How often do you open your letterbox to find personalised handwritten cards asking after you?
These days, with social distancing measures in the new normal, most of us have found new virtual ways of catching up with loved ones and new avenues of digital entertainment online in the safety of our own homes.
But not all parts of society are as digitally savvy. In particular, the elderly in Singapore who may be suffering alone and in silence.
Hey, You Got Mail!, a non profit initiative is here with a solution.
It was set up by six friends – all either 19 or 20 – during the circuit breaker with the aim of combating social isolation in Singapore. The inspiration came about when co-founder Jaslyn Muk was working with her friend Joanne Yep on producing digital art commissions to donate to the Covid-19 relief organisations.
Seeing the social isolation trend worsening as a result of the ongoing social distancing measures, both Jaslyn and Joanne thought to raise awareness about this phenomenon.
“We decided that we wanted to do something for the socially isolated in Singapore, particularly the elderly,” says Jaslyn.
They got together with four other friends – Triston Tan, Tan Wei Lin, Park Ji Won and Advait Deshpande – whom they had known since junior college and came up with the idea of creating handwritten, personalised mail as a way of helping Singaporeans to check in on their loved ones and to help someone they don’t know. And this was how Hey, You Got Mail! was set up.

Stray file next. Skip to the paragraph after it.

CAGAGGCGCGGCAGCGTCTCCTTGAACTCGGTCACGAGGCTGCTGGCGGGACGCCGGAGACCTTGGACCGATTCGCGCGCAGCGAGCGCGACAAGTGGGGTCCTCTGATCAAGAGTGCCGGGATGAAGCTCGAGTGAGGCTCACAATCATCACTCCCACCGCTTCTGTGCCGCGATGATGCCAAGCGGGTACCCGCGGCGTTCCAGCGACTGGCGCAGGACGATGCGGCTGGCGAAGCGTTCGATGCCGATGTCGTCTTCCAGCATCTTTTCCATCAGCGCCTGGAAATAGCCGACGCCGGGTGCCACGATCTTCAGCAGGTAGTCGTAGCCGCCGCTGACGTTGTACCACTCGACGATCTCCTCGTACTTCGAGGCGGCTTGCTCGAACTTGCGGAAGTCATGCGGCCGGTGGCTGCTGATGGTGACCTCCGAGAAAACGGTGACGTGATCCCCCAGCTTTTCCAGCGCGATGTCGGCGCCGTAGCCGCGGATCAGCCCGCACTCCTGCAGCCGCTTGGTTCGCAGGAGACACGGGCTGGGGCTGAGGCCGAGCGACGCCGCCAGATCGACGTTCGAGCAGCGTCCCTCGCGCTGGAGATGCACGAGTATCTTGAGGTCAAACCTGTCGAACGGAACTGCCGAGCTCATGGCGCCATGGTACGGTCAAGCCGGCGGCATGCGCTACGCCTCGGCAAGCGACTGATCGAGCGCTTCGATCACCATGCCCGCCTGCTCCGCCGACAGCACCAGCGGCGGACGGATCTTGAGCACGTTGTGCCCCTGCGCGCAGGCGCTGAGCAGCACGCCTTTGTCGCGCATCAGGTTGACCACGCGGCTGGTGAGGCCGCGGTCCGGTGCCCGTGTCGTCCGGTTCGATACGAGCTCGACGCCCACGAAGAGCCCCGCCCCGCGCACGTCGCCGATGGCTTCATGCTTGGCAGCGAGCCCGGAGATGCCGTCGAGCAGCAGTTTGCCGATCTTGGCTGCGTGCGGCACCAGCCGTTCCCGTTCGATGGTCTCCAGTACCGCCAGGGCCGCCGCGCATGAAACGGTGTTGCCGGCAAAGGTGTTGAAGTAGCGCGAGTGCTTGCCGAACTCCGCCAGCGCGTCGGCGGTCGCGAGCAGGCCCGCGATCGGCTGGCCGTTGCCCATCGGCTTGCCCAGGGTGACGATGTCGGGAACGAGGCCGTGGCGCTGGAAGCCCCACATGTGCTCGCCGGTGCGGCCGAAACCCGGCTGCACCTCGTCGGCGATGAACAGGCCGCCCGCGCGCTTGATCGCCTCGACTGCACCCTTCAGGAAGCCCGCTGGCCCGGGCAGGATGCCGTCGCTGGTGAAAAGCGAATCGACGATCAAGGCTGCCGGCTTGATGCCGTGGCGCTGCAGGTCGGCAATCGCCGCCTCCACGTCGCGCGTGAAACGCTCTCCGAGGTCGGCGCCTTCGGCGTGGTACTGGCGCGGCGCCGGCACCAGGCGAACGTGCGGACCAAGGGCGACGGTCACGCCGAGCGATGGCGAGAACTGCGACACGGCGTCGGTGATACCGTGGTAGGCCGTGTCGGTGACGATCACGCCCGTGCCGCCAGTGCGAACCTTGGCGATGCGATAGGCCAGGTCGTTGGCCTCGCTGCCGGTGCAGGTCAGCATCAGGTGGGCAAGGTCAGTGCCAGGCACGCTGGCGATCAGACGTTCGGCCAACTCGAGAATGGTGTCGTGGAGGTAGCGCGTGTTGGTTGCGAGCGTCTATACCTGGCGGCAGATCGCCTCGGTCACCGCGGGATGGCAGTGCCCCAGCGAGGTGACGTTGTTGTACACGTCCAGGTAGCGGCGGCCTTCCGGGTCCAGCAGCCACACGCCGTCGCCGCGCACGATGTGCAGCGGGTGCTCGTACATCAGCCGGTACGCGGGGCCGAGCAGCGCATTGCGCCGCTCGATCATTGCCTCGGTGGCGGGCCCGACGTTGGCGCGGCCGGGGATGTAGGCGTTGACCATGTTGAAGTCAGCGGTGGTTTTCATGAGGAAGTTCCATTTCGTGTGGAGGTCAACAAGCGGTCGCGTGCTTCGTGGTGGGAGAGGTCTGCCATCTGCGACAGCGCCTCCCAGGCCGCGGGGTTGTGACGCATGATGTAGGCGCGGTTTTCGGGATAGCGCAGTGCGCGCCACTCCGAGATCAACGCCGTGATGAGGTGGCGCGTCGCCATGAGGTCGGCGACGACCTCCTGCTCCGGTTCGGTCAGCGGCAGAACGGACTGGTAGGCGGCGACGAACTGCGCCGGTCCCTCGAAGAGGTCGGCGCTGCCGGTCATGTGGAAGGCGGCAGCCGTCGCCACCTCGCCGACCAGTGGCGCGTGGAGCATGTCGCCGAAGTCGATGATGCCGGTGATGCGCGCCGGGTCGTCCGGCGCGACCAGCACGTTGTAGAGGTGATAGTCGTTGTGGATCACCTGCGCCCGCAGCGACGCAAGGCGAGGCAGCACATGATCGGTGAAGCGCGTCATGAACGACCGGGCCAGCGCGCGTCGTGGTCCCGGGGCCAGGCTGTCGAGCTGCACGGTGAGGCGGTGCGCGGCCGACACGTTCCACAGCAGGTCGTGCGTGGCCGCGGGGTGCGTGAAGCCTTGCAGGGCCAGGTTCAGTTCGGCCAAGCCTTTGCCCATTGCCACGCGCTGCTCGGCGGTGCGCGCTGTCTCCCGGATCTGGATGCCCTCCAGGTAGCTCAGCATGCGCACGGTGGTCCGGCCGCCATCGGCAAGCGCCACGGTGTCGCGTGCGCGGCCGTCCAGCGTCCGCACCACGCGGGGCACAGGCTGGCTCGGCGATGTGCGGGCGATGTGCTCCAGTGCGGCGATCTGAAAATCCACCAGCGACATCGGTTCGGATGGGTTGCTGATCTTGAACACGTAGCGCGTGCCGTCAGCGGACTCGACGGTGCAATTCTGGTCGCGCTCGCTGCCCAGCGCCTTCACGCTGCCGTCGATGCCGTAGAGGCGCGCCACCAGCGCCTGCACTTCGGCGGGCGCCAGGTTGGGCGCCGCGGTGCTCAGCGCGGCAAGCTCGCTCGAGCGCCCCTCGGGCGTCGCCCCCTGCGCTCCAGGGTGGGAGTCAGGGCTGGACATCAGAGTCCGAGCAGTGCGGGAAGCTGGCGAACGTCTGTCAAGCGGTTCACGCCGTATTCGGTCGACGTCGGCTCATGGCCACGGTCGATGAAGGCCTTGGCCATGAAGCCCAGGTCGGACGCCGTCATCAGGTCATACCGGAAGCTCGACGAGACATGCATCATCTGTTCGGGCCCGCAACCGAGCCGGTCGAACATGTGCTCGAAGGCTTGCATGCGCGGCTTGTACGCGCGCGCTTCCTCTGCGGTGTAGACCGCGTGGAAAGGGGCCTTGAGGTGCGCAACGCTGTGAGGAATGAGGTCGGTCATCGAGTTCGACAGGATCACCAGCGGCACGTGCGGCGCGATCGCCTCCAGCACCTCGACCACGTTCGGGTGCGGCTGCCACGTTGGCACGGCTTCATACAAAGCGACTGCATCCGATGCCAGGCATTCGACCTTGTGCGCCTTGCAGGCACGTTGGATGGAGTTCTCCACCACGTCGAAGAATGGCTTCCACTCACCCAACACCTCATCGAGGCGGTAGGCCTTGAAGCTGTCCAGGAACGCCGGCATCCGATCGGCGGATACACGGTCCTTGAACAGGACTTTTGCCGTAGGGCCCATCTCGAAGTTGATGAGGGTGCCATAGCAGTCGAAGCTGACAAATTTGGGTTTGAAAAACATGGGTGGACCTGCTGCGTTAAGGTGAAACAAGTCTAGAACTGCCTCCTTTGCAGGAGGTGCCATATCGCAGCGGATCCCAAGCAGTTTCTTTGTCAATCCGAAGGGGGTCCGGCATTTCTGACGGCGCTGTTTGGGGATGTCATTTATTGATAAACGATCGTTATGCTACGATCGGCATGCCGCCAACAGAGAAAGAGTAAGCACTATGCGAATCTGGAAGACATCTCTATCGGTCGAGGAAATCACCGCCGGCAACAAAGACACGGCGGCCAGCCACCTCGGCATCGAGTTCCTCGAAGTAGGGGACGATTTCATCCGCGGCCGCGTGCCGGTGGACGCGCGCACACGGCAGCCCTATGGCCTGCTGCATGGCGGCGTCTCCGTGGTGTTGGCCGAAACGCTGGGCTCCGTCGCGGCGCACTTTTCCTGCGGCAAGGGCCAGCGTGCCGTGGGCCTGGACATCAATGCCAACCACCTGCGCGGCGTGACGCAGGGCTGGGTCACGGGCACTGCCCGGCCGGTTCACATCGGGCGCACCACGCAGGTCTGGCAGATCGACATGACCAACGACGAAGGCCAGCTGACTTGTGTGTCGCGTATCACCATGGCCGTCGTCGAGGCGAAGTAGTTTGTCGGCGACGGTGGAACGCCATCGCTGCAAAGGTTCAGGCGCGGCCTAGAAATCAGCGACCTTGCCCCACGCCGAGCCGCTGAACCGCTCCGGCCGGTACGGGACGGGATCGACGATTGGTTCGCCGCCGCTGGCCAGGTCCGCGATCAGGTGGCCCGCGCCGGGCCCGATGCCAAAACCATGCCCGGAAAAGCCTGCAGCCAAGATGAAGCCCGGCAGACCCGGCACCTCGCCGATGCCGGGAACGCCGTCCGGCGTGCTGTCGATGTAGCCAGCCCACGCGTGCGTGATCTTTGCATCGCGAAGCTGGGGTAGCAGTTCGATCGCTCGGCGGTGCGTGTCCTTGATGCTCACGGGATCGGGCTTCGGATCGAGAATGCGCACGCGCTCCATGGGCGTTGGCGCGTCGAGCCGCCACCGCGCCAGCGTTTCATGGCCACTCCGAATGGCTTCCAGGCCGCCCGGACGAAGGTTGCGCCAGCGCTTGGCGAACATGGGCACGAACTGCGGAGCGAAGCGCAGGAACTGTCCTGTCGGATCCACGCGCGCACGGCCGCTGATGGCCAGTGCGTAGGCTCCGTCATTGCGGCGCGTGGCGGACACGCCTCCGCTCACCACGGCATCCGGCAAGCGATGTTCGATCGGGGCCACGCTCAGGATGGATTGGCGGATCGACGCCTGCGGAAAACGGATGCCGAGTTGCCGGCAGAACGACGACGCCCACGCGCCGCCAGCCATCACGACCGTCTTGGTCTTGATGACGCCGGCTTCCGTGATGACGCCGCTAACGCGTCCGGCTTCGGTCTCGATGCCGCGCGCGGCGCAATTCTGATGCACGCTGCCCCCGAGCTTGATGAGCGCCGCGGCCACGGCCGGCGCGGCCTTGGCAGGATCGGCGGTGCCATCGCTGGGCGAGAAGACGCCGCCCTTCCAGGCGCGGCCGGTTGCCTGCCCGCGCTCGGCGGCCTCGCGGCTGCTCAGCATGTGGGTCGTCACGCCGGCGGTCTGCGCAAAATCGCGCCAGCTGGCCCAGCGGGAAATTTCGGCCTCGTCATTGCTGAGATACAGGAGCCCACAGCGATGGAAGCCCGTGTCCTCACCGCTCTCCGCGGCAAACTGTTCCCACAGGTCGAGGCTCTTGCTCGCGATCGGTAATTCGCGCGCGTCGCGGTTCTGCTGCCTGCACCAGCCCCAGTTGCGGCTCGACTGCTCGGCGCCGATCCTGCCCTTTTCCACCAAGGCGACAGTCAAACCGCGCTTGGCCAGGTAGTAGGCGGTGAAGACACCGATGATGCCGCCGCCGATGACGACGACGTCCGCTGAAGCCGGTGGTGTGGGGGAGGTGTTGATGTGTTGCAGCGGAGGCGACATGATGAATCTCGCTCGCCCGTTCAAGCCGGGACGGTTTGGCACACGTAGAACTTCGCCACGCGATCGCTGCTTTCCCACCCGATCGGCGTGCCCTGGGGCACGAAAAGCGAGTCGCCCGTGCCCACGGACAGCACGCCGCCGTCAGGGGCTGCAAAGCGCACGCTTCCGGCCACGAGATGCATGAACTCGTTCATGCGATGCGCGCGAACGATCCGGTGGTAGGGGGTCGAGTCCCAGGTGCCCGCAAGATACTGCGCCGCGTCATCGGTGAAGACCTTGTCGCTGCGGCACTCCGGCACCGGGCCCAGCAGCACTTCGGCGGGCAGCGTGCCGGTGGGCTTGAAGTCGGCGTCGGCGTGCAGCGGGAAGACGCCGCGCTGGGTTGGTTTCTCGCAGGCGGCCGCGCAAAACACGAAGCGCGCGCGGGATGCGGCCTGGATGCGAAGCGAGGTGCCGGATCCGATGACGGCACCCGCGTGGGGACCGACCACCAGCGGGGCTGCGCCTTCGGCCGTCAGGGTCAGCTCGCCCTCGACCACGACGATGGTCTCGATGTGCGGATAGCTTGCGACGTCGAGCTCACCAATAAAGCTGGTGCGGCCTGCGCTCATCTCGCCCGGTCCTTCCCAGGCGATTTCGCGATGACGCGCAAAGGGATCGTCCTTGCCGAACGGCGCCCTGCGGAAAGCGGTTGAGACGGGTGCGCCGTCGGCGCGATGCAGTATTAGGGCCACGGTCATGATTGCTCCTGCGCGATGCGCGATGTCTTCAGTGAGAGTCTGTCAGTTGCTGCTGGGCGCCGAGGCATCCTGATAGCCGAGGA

“We recognise that during the Covid-19, it may be hard for us to spend time with the seniors in our lives and so by sending handmade cards to seniors in nursing homes, we hope to brighten their day!” says Joanne.
With just $2, anyone can buy a card to be mailed to their loved ones, and the team will send another card to a senior in a nursing home in their name.
Explains Joanne: “In doing so, not only can you send a card to your loved ones to check in on them, but your donation also extends kindness to a stranger in one of our partner beneficiaries!”
“We also hope to inspire more Singaporeans to check in regularly and spend more time with their elderly relatives and family (or even their friendly neighborhood auntie!),” adds Jaslyn.
The problem of social isolation in Singapore
Through this project, the team hopes to highlight a problem that is under-recognised during this pandemic.
Many of our elderly population are forced to spend most of their time at home.
Some of them only make the daily trip to the supermarket and many of them are unable to have their children or grandchildren over for a family dinner. Furthermore, many of them do not have the luxury or knowhow of turning to their phone for games or watching Netflix to entertain themselves.
“These are all small factors that lead to the worsening of social isolation amongst our elderly population,” explains Jaslyn.
Each member of the team put their skills and talents to use: Ranging from new content design, social media outreach coordination and website maintenance to management of funds, donations, logistics as well as outreach and collaboration with beneficiaries and partners.